A...

It's more to do with symmetry

Only visualization can help solve this quickly...
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Re: DS: Probability [#permalink] New post 16 Jun 2009, 01:25
Answer is (C)

A thing one has to realise is that everything that is < 5 of something is ALSO < 0,2 of the same thing.

Thus the probability that y/x is < 5 is only = the probability that y/x is < 0,2 if no points equal the sum of 0,2 or more.

Since the first statement is that 0,0 is in the middle and the second statement what constitutes the vertices of the box you just have to draw the box and try for yourself.

The only points that makes y/x < 0,2 are those where either x or y are negative or zero (50% of the box).

The only points that are NOT < 5 are (y=5, x= 1) and (y=-5, x=-1) since they = 5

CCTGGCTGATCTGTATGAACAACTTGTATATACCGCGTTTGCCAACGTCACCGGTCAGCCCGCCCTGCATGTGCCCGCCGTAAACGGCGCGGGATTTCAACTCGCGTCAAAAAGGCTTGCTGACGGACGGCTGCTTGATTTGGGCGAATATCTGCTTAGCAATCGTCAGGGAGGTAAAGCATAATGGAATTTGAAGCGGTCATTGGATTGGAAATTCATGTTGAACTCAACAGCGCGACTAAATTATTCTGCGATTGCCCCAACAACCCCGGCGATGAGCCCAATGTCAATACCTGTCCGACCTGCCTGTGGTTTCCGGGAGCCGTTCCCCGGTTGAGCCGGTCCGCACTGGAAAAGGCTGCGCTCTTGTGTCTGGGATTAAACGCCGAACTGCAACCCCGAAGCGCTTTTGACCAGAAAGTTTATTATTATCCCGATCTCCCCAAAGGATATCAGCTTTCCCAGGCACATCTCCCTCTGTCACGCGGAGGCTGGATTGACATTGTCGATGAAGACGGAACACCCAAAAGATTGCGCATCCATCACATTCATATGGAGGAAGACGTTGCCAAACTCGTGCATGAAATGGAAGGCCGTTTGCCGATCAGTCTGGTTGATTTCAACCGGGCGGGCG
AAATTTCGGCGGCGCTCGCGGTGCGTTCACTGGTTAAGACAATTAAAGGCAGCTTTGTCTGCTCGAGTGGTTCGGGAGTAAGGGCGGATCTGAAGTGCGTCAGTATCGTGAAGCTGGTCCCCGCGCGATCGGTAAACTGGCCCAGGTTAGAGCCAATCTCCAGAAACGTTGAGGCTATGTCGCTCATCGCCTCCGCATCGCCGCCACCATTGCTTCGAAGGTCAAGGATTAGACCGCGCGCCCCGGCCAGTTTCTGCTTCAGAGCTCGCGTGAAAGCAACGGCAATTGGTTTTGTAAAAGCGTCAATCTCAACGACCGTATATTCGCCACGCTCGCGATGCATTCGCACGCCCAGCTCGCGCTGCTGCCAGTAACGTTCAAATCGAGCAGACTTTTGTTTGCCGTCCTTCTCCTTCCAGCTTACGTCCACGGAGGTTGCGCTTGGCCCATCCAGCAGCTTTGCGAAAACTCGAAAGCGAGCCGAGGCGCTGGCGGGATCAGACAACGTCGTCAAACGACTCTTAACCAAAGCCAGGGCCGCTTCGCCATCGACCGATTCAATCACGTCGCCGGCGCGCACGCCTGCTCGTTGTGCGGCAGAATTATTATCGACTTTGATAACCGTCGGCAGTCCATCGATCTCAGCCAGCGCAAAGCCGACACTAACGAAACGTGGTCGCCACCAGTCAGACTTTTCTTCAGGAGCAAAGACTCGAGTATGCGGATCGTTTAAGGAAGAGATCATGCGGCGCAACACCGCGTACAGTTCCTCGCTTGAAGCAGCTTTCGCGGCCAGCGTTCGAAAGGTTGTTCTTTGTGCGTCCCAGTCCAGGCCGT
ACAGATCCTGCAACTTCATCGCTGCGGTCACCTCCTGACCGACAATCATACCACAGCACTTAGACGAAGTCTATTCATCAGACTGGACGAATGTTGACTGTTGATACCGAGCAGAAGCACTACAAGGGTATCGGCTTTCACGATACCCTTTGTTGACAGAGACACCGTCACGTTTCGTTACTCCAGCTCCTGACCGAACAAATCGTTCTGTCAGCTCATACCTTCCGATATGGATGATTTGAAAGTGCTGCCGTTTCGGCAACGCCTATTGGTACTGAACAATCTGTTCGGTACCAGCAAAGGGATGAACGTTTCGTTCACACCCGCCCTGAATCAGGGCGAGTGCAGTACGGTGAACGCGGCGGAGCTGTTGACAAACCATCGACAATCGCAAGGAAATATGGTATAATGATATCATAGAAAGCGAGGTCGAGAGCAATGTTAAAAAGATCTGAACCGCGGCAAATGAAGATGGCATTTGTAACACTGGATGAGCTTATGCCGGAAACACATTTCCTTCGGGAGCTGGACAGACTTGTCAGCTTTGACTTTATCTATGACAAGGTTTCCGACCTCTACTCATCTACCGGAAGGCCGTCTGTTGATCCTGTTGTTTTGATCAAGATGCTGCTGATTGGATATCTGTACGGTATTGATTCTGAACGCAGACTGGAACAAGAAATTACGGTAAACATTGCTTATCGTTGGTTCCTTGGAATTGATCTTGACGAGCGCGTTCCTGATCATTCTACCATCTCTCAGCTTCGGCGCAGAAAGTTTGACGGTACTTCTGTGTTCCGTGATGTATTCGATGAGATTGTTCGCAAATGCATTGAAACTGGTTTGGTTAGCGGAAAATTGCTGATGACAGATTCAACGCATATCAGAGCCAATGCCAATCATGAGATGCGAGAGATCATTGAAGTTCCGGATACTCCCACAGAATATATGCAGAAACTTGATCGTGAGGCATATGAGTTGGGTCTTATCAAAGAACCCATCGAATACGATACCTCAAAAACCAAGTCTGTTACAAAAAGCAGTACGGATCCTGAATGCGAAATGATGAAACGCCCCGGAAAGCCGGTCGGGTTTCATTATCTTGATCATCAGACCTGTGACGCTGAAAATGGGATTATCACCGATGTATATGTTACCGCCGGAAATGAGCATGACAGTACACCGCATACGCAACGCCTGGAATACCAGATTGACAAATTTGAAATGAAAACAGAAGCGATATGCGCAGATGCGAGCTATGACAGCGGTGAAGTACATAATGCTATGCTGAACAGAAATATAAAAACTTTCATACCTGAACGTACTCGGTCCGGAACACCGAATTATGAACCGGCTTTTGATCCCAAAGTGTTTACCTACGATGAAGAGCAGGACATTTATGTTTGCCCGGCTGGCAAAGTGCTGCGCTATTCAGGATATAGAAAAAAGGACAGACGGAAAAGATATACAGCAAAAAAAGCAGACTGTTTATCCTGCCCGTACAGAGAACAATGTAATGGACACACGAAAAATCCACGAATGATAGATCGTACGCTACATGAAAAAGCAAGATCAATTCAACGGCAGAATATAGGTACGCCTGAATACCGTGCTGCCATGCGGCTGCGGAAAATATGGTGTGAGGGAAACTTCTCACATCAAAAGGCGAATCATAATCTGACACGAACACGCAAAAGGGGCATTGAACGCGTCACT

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Re: DS: Probability [#permalink] New post 18 Jun 2009, 10:19
kevincan wrote:
If a point P(x,y) inside the above square ABCD is chosen at random and AB is parallel to the x axis, the probability that y/x <5 is how much greater than the probability that y/x < 1/5?

(1) The midpoint of AD is (0,0).
(2) The area of ABCD is 100 square units.


Seems to be a very tough Q. Forget the probability first, to calculate Y/X we need to know the point. If we can fix the point (x,y) to a single point or to a set of points then we can calculate the probability

(1) talks about midpoint of AD. No idea bout co ordinates of any four vertices. Insuff

(2) talks about area. ie 100 SO each side = 10 and diagonal = 10 sqrt 2